Researchers at University College London have developed a new technology that allows an artificial prosthesis to be attached directly to the human skeleton . This is done without any risk of infection and the team has called the early clinical trials as promising.
The technique called Intraosseous Transcutaneous Amputation Prosthesis (ITAP), works by using a titanium rod attached directly to the bone. The artificial implant is then directly attached to the rod. "The mobility of tissue is a big factor; you don't want the tissue to rip away from the piece of metal, so you need a structure under the skin that will allow the dermal tissues to attach into the metal," said Dr Paul Unwin, managing director of Stanmore Implants Worldwide, a medical devices company that worked in collaborated with the scientists.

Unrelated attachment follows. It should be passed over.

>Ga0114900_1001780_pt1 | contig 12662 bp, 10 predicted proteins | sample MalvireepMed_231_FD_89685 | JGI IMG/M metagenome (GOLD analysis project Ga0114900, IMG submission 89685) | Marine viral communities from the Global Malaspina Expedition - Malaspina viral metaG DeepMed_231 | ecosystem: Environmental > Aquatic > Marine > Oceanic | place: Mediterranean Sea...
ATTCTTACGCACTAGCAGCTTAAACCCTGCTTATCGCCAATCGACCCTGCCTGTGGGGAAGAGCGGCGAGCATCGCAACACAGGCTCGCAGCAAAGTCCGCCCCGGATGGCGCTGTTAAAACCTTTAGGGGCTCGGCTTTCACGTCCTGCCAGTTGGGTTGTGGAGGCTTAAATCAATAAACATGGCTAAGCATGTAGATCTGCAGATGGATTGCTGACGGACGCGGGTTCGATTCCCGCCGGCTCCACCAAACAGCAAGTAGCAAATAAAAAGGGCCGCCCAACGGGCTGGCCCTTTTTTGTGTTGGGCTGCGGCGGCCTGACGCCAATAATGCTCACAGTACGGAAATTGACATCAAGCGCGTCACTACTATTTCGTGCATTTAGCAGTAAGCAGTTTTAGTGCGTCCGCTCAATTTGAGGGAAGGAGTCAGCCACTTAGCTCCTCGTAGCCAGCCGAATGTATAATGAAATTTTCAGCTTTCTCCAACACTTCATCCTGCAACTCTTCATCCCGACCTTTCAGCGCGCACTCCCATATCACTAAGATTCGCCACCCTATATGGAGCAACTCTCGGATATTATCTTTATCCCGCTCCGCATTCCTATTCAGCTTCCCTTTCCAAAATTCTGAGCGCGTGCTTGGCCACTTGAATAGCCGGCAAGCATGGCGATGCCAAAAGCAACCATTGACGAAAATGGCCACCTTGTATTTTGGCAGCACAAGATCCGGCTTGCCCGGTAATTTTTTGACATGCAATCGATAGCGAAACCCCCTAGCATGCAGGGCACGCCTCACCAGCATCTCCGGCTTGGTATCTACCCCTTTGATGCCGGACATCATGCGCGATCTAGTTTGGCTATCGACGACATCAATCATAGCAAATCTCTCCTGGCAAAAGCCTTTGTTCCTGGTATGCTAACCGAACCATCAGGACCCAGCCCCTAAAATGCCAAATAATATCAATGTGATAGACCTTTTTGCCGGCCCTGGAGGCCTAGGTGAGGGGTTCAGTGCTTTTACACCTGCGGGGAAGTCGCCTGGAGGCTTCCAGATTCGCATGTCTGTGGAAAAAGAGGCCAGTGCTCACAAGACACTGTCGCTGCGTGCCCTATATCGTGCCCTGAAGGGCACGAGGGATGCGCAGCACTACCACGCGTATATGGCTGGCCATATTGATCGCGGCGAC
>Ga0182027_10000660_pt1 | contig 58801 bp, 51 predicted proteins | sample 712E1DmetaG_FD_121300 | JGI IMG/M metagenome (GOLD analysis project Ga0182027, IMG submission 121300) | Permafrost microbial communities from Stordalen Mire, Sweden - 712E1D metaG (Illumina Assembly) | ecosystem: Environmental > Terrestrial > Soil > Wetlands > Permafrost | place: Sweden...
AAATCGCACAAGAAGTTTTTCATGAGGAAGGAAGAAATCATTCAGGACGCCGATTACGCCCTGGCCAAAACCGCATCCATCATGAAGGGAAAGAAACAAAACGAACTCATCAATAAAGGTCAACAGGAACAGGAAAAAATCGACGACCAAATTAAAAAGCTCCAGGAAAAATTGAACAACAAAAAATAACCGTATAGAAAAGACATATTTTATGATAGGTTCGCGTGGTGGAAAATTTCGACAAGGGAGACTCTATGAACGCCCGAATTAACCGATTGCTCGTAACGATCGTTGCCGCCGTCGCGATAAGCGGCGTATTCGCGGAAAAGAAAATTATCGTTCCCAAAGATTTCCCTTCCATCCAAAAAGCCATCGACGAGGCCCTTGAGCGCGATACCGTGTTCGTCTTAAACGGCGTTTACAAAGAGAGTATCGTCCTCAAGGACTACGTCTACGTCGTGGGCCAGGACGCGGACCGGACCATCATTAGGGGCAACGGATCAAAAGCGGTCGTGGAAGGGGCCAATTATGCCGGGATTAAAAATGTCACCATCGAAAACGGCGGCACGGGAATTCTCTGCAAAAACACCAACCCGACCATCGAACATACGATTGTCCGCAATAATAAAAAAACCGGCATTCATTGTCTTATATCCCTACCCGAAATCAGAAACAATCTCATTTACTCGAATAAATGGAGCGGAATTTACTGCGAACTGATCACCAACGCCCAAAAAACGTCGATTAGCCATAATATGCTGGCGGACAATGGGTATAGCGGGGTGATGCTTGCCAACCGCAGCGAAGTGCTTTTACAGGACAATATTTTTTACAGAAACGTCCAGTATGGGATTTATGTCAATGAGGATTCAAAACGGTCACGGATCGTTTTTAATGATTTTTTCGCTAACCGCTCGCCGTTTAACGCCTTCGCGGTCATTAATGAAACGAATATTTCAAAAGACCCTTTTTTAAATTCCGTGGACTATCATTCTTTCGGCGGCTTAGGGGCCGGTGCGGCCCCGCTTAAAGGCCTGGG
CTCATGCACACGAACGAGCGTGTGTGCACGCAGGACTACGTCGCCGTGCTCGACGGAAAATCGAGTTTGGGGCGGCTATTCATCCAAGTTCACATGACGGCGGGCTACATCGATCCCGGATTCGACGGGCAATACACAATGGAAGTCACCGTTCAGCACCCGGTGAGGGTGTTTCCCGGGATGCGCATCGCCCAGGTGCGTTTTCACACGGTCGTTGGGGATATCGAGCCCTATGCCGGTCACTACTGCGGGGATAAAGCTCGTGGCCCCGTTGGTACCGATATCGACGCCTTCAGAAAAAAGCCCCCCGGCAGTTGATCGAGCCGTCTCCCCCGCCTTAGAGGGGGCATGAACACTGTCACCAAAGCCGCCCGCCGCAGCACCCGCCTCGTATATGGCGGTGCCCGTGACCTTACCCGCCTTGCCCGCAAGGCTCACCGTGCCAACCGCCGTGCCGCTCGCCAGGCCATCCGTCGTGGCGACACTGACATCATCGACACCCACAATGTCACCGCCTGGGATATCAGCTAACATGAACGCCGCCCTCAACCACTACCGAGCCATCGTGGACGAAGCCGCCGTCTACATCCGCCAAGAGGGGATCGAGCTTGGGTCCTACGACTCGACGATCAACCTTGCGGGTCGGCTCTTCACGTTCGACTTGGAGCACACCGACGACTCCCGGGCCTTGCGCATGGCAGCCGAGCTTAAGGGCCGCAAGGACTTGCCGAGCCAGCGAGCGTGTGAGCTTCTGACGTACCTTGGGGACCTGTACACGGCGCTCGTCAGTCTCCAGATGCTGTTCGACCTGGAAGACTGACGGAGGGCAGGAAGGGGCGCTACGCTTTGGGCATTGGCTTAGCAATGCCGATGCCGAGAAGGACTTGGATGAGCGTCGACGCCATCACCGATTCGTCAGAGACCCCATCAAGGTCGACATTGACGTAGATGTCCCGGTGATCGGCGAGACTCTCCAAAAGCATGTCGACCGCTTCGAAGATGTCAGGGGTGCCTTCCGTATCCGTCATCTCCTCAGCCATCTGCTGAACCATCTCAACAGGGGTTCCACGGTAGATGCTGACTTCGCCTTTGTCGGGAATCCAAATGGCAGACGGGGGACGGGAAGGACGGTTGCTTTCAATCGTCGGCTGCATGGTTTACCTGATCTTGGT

"What we had seen in the deer antlers was that it is very much to do with the structure and shape of the bone, and the porosity of the bone. The tissue attaches in with long fibres, and it is like anchors attaching directly into it," he added.
The study was led by Professor Gordon Blunn and Dr Catherine Pendegrass, who looked at ways to avoid infection when attaching artificial prosthesis. The details of the study are to appear in the Journal of Anatomy.